The new E-30 DSLR from Olympus looks promising. A step up from their entry level model, the E-30 has some features - and the estimated $1,300 body-only street price - that makes it clear that it's intended for the hard-core enthusiast.
I'm totally behind the E-30's cool and useful swivel LCD, the built-in image stabilization and its "advanced" dust cleaning technology.
But what, I wonder, is the market for some of the E-30's other "features?" According to Pop Photo,
Equipped with on-board Art Filters... the E-30 makes it possible to shoot artistic photographs without the need to apply post-processing effects in the camera or on a computer. The six Art Filters include Pop Art, Soft Focus, Pale & Light Color (soft light and pastel colors), Light Tone (soft highlights and shadows), Grainy Film, and Pin Hole.
Who's spending $1,300 on a DSLR who wouldn't prefer the control and flexibility of applying those kinds of effects on their computers? It's not clear from the Pop Photo article if the camera also saves the unadulterated version of your photo. If it doesn't, you'd have to be nuts to take a chance on messing up a great shot with one of these filters. But even if it does, why bother? Applying any of these filters is the work of a minute in almost any photo editing software.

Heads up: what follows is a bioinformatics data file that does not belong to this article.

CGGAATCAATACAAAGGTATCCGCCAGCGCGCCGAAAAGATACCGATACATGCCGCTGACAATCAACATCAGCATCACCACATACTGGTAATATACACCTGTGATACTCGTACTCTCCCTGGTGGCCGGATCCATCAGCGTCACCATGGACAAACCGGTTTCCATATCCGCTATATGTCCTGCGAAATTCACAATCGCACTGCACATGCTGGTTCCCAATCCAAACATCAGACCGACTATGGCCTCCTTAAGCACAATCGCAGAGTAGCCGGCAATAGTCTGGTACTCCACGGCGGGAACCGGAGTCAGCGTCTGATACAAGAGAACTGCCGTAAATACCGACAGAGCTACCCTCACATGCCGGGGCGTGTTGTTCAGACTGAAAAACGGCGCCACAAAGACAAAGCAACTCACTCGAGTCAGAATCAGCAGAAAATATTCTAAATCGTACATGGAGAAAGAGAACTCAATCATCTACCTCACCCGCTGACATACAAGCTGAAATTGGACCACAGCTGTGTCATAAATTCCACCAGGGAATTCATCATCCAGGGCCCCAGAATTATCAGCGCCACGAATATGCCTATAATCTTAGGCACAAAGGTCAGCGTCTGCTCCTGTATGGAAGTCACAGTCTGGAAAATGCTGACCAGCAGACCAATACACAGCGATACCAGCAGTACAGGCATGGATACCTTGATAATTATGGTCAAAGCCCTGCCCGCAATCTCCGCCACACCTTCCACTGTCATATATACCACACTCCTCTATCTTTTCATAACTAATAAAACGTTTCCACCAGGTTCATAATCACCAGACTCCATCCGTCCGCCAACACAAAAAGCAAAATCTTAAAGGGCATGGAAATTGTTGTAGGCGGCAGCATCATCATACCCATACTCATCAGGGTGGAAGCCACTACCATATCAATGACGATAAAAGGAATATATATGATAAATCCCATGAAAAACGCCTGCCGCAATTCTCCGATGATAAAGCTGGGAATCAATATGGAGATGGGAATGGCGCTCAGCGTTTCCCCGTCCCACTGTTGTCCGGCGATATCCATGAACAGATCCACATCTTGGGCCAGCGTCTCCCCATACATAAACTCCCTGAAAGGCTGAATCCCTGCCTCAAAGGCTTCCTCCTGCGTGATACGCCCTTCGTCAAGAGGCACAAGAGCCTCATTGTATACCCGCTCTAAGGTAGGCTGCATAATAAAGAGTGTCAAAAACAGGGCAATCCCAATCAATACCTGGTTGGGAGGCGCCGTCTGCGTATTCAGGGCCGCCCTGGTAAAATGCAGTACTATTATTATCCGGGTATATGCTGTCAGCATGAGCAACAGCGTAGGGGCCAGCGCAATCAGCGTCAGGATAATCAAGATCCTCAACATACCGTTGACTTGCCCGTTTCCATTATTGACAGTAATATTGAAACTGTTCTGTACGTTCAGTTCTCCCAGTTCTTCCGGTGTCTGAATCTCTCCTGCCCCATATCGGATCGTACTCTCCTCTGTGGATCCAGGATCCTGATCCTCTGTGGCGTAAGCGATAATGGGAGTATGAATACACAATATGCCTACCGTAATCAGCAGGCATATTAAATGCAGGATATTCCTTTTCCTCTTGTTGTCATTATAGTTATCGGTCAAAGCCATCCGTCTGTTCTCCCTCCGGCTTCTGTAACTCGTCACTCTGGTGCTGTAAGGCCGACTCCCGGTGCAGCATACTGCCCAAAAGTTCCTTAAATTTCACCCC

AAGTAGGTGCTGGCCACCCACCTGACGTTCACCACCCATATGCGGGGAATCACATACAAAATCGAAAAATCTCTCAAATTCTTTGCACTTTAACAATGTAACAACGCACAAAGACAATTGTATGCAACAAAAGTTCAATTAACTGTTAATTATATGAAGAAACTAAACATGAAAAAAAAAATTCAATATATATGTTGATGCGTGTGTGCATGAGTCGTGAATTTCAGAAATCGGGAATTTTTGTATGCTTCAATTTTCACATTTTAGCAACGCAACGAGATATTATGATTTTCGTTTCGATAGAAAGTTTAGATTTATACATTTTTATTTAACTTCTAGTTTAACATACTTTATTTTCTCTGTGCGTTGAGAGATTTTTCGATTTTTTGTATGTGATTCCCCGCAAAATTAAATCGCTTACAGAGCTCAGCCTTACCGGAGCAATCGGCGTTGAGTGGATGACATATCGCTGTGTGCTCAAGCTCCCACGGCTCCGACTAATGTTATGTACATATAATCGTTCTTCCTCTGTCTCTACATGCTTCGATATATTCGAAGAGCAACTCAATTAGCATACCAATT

Not to be a grinch or anything, but wouldn't you rather the R&D folks applied their efforts to developing better noise reduction and higher dynamic range capabilities than gimmicks like this? I just don't see these as compelling or useful tools for this market. If anything, the inclusion of "features" like this make the camera feel like a less mature product for beginners, rather than an enthusiast's tool.
PS: I just tried it - it took about 45 seconds to open this image, hit "Filter Gallery," and choose this effect from one of the many offered. Plus, I had a bunch of sliders that let me dial in just the settings I wanted. That has to be more power and options than anything I could get in camera.